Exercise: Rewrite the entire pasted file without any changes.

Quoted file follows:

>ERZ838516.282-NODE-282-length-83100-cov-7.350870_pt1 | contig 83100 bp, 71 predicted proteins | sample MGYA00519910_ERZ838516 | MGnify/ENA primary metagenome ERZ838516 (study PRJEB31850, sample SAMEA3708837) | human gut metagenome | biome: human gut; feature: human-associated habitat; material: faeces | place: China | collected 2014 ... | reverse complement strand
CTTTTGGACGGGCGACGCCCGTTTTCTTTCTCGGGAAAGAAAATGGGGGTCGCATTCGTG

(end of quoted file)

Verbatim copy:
>ERZ838516.282-NODE-282-length-83100-cov-7.350870_pt1 | contig 83100 bp, 71 predicted proteins | sample MGYA00519910_ERZ838516 | MGnify/ENA primary metagenome ERZ838516 (study PRJEB31850, sample SAMEA3708837) | human gut metagenome | biome: human gut; feature: human-associated habitat; material: faeces | place: China | collected 2014 ... | reverse complement strand
CTTTTGGACGGGCGACGCCCGTTTTCTTTCTCGGGAAAGAAAATGGGGGTCGCATTCGTG